Generalization and truth

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Generalization is the essence of rationality. But the ways that human languages encourage us to generalize can cause enormous damage to rational thinking, especially in combination with the natural human preference for clear and simple stories over complicated ones.

I've cited many examples involving journalists or popular authors, most recently with respect to the effects of poverty on working memory ("Betting on the poor boy: Whorf strikes back", 4/5/2009). But in fact, this is a problem that afflicts everyone, even prize-winning behavioral economists.

According Daniel Kahneman, "Maps of Bounded Rationality: Psychology for Behavioral Economics", The American Economic Review, 93(5): 1449-1475, 2003 [revised vesion of 2002 Nobel acceptance speech]:

Ellen J. Langer et al. (1978) provided a well-known example of what she called “mindless behavior.” In her experiment, a confederate tried to cut in line at a copying machine, using various preset “excuses.” The conclusion was that statements that had the form of an unqualified request were rejected (e.g., “Excuse me, may I use the Xerox machine?”), but almost any statement that had the general form of an explanation was accepted, including “Excuse me, may I use the Xerox machine because I want to make copies?” The superficiality is striking.

The cited paper is Ellen Langer, Arthur Blank and Benzion Chanowitz., "The Mindlessness of Ostensibly Thoughtful Action: The Role of "Placebic" Information in Interpersonal Interaction", Journal of Personality and Social Psychology, 36(6): 635-42, 1978. I happen to have read the Langer et al. paper recently, due to interest in the history of the notion of "placebic information" (see here for what started me off). And for the same reason, I looked through a listing of the papers that cited it, to find other areas where this concept had been applied.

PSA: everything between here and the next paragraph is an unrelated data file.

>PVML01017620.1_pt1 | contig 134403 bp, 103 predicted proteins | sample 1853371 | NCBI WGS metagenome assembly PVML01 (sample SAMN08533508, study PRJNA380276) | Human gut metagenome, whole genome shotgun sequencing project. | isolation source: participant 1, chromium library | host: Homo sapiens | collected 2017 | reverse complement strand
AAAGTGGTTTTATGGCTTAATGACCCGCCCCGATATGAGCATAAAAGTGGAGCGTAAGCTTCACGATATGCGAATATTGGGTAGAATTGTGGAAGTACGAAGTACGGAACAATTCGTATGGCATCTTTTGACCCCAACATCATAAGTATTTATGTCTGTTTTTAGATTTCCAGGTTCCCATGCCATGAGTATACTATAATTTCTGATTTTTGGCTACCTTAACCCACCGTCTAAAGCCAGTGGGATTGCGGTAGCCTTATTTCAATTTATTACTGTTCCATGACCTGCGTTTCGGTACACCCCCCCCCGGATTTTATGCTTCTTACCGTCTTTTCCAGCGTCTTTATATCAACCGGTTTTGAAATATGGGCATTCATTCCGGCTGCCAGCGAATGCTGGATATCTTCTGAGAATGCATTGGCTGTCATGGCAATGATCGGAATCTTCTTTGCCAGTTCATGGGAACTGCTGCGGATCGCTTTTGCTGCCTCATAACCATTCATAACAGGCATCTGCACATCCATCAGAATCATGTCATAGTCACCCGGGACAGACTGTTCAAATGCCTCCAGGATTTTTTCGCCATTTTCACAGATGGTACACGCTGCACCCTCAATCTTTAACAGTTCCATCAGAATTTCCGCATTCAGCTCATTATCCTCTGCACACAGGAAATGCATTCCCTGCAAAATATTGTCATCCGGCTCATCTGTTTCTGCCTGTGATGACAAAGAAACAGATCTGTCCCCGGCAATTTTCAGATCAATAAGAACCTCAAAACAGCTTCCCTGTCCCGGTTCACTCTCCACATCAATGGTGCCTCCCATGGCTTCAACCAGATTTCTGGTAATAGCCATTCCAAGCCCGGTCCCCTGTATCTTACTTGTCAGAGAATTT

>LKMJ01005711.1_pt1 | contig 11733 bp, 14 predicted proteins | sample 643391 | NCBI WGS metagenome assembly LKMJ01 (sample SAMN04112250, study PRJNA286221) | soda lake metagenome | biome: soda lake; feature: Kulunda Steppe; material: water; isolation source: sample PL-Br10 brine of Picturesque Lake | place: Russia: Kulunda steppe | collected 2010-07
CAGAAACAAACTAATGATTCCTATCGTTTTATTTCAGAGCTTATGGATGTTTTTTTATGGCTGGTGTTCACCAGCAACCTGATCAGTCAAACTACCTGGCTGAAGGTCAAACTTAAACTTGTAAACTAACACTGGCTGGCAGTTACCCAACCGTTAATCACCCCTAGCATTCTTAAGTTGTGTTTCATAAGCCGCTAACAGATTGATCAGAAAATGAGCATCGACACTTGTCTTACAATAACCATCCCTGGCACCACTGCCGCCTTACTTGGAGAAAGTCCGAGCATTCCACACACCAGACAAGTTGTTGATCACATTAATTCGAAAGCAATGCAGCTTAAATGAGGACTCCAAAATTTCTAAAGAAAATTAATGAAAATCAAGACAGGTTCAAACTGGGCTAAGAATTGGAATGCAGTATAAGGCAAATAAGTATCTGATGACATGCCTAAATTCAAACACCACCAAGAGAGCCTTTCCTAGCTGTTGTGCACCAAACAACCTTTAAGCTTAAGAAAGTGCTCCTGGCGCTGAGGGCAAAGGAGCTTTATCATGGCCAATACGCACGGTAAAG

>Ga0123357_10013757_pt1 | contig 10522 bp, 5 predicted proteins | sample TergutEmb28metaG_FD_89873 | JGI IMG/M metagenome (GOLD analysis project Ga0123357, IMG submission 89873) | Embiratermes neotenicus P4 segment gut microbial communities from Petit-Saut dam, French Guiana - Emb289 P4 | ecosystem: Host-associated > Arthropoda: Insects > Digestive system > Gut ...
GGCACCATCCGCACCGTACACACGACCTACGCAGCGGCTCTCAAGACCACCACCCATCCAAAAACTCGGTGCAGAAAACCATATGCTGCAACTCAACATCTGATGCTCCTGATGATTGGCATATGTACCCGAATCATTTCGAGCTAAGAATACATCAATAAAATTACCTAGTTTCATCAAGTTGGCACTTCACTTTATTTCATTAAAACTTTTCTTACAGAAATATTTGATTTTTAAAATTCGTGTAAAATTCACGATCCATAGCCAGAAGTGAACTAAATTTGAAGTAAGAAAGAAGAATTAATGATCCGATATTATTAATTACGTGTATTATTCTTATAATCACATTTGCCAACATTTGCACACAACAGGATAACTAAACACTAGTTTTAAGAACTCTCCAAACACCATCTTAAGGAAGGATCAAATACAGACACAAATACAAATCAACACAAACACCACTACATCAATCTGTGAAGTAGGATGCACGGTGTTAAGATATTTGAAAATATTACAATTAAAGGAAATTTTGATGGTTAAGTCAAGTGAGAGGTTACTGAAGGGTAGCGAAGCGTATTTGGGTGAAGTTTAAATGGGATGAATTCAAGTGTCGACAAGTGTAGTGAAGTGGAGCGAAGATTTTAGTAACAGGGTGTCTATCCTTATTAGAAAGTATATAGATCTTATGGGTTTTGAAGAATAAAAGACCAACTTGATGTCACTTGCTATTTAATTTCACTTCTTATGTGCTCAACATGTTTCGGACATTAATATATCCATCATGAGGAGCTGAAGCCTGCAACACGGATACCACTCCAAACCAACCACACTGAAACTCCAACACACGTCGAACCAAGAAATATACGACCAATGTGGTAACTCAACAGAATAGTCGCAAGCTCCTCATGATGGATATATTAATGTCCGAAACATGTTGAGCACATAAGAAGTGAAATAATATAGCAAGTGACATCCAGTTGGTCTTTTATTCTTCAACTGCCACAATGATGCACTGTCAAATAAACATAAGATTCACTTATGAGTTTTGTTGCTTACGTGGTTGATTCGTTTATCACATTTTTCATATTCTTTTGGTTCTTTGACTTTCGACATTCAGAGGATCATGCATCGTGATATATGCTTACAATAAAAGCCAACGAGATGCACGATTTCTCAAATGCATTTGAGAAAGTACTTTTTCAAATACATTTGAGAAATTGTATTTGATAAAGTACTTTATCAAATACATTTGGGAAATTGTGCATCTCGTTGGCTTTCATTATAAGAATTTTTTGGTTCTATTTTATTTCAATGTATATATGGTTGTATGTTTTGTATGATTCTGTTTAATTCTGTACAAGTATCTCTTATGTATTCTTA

What I discovered was frequent misunderstanding of the 1978 paper's results, involving both a different conclusion and a strikingly overgeneralized picture of the observed effects. Kahneman 2003 was merely the most prominent of these. So as part of my on-going exploration of scientific rhetoric, today's post describes what Langer et al. 1978 actually found.

Langer et al. tell us that

The [line-cutting] study utilized a 3 X 2 factorial design in which the variables of interest were the type of information presented (request; request plus "placebic" information; request plus real information) and the amount of effort compliance entailed (small or large).

The amount-of-effort variable was a bit complicated:

When a subject approached the copier and placed the material to be copied on the machine, the subject was approached by the experimenter just before he or she deposited the money necessary to begin copying. The subject was then asked to let the experimenter use the machine first to copy either 5 or 20 pages. (The number of pages the experimenter had, in combination with the number of pages the subject had, determined whether the request was small or large. If the subject had more pages to copy than the experimenter, the favor was considered small, and if the subject had fewer pages to copy, the favor was taken to be large).

The three types of request were a little simpler:

1. Request only. "Excuse me, I have S (20) pages. May I use the xerox machine?"
2. Placebic information. "Excuse me, I have 5 (20) pages. May I use the xerox machine, because I have to make copies?"
3. Real information. "Excuse me, I have S (20) pages. May I use the xerox machine, because I'm in a rush?

And there was another independent variable, whose effects are not reported in detail:

Half of the experimental sessions were conducted by a female who was blind to the experimental hypotheses, and the remaining sessions were run by a male experimenter who knew the hypotheses.

We're told that "Not surprisingly, the female experimenter had a higher rate of compliance than the male experimenter, but since there were no interactions between this variable and the others', the data are combined in the table for ease of reading."